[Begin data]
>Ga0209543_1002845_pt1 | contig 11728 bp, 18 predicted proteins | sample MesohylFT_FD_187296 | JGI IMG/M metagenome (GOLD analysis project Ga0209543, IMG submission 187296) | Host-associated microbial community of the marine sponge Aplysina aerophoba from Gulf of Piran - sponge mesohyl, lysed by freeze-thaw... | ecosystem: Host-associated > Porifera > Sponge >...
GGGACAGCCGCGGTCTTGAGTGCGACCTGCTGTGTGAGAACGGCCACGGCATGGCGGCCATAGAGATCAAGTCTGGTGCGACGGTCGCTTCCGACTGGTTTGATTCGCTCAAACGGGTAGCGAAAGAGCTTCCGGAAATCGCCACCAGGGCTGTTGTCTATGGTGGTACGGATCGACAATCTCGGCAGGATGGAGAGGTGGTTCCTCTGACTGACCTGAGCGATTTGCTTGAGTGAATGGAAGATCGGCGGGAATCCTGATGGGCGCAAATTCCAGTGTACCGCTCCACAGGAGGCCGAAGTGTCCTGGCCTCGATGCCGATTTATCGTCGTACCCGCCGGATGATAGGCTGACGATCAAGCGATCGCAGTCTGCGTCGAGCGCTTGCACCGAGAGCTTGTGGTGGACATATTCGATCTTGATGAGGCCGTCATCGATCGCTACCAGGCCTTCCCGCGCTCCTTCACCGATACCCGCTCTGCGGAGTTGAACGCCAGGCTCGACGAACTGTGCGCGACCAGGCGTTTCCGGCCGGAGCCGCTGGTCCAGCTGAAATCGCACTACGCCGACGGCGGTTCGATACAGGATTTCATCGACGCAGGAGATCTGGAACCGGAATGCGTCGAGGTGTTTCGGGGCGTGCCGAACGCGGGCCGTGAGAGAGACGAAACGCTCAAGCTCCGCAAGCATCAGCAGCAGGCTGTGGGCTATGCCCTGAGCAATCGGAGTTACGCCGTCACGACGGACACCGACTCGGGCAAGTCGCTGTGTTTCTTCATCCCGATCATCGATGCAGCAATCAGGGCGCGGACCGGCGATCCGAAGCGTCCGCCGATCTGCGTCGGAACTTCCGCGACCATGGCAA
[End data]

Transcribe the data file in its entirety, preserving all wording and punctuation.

>Ga0209543_1002845_pt1 | contig 11728 bp, 18 predicted proteins | sample MesohylFT_FD_187296 | JGI IMG/M metagenome (GOLD analysis project Ga0209543, IMG submission 187296) | Host-associated microbial community of the marine sponge Aplysina aerophoba from Gulf of Piran - sponge mesohyl, lysed by freeze-thaw... | ecosystem: Host-associated > Porifera > Sponge >...
GGGACAGCCGCGGTCTTGAGTGCGACCTGCTGTGTGAGAACGGCCACGGCATGGCGGCCATAGAGATCAAGTCTGGTGCGACGGTCGCTTCCGACTGGTTTGATTCGCTCAAACGGGTAGCGAAAGAGCTTCCGGAAATCGCCACCAGGGCTGTTGTCTATGGTGGTACGGATCGACAATCTCGGCAGGATGGAGAGGTGGTTCCTCTGACTGACCTGAGCGATTTGCTTGAGTGAATGGAAGATCGGCGGGAATCCTGATGGGCGCAAATTCCAGTGTACCGCTCCACAGGAGGCCGAAGTGTCCTGGCCTCGATGCCGATTTATCGTCGTACCCGCCGGATGATAGGCTGACGATCAAGCGATCGCAGTCTGCGTCGAGCGCTTGCACCGAGAGCTTGTGGTGGACATATTCGATCTTGATGAGGCCGTCATCGATCGCTACCAGGCCTTCCCGCGCTCCTTCACCGATACCCGCTCTGCGGAGTTGAACGCCAGGCTCGACGAACTGTGCGCGACCAGGCGTTTCCGGCCGGAGCCGCTGGTCCAGCTGAAATCGCACTACGCCGACGGCGGTTCGATACAGGATTTCATCGACGCAGGAGATCTGGAACCGGAATGCGTCGAGGTGTTTCGGGGCGTGCCGAACGCGGGCCGTGAGAGAGACGAAACGCTCAAGCTCCGCAAGCATCAGCAGCAGGCTGTGGGCTATGCCCTGAGCAATCGGAGTTACGCCGTCACGACGGACACCGACTCGGGCAAGTCGCTGTGTTTCTTCATCCCGATCATCGATGCAGCAATCAGGGCGCGGACCGGCGATCCGAAGCGTCCGCCGATCTGCGTCGGAACTTCCGCGACCATGGCAA